Blog Post 2 - Bose-Einstein Information Cascade

Blog Post 2 - Bose-Einstein Information Cascade -...

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Unformatted text preview: Information Cascades in the Motion Picture Industry modeled by Bose-Einstein distribution Bose-Einstein Dynamics and Adaptive Contracting in the Motion Picture Industry, Arthur De Vany, W. David Walls Following from an earlier post about information cascades and the movie industry that referenced Arthur De Vany's example, I dug up a paper by Arthur De Vany and W. David Walls called "Bose-Einstein Dynamics and Adaptive Contracting in the Motion Picture Industry." De Vany and Walls explain a very interesting phenomena of the motion picture industry by modeling the information cascade in an audience that can make a film either a hit or a flop as a Bose-Einstein process, which affects the dynamics of cinema screen revenue. As a matter of background, the Bose-Einstein theory comes from statistical mechanics and is used to describe the statistical distribution of bosons. Einstein predicted that if a Bose gas were cooled to almost absolute zero, the bosons would suddenly crowd together into the lowest energy state. This singular quantum state achieved is called the Bose-Einstein condensate. It is the probability of particles "crowding together" in the same state in the Bose-Einstein distribution that is relevant to modeling audience behavior in the movie industry. De Vany and Walls analyze the movie industry's distribution of revenue between different movies being shown by looking at audience behavior over a movie's run at the cinema. We start with a Bayesian probability of the likelihood that some movie-goer will choose a certain movie out of a set of movies being shown. Since the successive outcomes of this random variable are not independent, each trial will be a Bayesian model of a movie-goer who keeps track of information about the quality of the movie by observing previous trials. So then the probability that a new movie-goer will see a movie depends on who has already seen it (and has reported positively on it) and the distribution of the other viewers who see other movies. Then the unconditional distribution of cinema revenue based on the succession of movie-goers' choices is shown mathematically to follow a Bose-Einstein distribution, where the probability that a customer selects a particular movie is proportional to the fraction of all other movie-goers who select that movie, so that previous selections will attract new selections of the same movie. This produces potential leverage for movies that undergo an information cascade of this sort, where differences between movie revenues can grow exponentially. This fact reinforces the property of the Bose-Einstein distribution that all possible outcomes are uniform and equally likely (so the probability that 20 people see one movie and only 1 sees another is equally as likely as the scenario where no one goes to either). The moral of the story is that production companies in Hollywood cannot make accurate expectations on a movie's revenue. Because of information cascades, modeled in this paper as a Bose-Einstein process, movies that are expected to do well could rapidly decline in viewers and low-budget movies could become hits when it receives a mass of positive reinforcement from early viewers and then attracts new viewers exponentially. This is precisely what happened to the $175M production "Waterworld" that flopped with $88M in revenue, while the low-budget no-big-star film "Home Alone" grossed almost $300M. The stochasticity of how well Hollywood movies do, such that production companies can never accurately determine success rates, certainly reminds me a great deal of the book A Random Walk Down Wall Street, which first popularized the idea that a monkey throwing darts at a board of stock names can typically out-do the average professional institutional investor ~ this is the best analogy to production companies and the scripts they choose to produce....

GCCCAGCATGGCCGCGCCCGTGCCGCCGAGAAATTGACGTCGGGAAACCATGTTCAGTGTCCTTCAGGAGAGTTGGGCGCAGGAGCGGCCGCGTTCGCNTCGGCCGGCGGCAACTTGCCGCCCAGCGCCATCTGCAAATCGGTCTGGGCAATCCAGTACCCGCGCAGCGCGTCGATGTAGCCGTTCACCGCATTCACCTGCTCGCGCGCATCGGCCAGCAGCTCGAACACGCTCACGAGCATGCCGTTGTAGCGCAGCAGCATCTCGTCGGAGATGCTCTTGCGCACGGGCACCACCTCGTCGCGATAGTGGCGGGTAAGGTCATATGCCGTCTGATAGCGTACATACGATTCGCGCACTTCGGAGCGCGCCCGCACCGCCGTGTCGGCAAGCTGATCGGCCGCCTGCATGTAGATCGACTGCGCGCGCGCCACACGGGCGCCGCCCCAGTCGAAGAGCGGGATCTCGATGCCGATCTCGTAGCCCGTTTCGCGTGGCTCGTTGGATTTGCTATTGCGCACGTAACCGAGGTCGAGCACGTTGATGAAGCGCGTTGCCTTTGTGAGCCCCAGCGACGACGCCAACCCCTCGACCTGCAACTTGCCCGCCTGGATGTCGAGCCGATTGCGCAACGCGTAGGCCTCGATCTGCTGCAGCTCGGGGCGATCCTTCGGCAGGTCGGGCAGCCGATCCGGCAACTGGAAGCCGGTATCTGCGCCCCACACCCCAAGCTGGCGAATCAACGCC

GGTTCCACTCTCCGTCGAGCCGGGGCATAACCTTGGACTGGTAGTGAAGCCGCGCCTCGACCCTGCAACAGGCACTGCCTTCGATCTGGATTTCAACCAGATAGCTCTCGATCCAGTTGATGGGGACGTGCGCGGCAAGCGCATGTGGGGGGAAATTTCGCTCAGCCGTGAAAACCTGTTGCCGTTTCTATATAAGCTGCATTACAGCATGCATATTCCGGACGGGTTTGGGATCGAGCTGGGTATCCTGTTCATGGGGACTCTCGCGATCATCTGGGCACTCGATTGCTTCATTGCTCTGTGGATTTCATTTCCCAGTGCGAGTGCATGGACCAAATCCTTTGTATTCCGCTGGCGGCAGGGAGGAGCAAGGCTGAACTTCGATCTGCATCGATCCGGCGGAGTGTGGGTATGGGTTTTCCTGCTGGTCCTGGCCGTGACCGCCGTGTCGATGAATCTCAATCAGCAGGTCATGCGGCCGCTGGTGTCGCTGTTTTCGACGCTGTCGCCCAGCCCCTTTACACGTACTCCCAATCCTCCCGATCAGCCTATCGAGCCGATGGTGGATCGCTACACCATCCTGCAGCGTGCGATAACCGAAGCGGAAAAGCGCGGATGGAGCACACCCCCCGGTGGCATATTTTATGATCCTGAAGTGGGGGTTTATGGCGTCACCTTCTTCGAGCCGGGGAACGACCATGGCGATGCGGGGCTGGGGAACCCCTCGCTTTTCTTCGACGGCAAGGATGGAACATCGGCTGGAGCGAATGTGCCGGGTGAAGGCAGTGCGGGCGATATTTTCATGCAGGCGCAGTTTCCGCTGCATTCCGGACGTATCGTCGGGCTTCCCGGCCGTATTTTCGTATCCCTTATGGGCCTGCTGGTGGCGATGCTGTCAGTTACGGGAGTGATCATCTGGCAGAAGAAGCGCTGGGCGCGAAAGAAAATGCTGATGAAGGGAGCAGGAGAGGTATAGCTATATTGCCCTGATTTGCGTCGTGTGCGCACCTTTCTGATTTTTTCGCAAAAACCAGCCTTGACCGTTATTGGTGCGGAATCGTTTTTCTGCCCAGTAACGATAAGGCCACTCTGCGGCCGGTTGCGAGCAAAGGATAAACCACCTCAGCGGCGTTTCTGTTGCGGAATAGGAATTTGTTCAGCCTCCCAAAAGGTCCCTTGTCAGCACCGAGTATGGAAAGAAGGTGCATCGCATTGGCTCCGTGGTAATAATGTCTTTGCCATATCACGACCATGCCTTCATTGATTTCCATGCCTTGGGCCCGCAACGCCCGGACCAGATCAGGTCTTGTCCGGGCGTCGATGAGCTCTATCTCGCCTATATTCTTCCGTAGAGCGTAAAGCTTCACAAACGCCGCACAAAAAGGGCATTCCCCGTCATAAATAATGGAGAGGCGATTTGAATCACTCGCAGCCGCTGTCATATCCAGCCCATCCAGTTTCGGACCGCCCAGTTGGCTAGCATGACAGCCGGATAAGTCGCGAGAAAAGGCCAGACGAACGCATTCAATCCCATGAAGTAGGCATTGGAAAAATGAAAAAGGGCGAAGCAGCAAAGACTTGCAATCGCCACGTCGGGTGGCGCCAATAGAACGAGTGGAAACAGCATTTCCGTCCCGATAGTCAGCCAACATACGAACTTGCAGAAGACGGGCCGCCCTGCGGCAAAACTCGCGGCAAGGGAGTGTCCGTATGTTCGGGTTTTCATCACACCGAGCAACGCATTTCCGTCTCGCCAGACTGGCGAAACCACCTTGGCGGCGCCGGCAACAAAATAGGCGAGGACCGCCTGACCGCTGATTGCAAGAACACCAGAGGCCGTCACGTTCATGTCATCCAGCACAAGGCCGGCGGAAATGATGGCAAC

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This essay was uploaded on 09/24/2007 for the course ECON 2040 taught by Professor Easley/kleinberg during the Spring '07 term at Cornell University (Engineering School).

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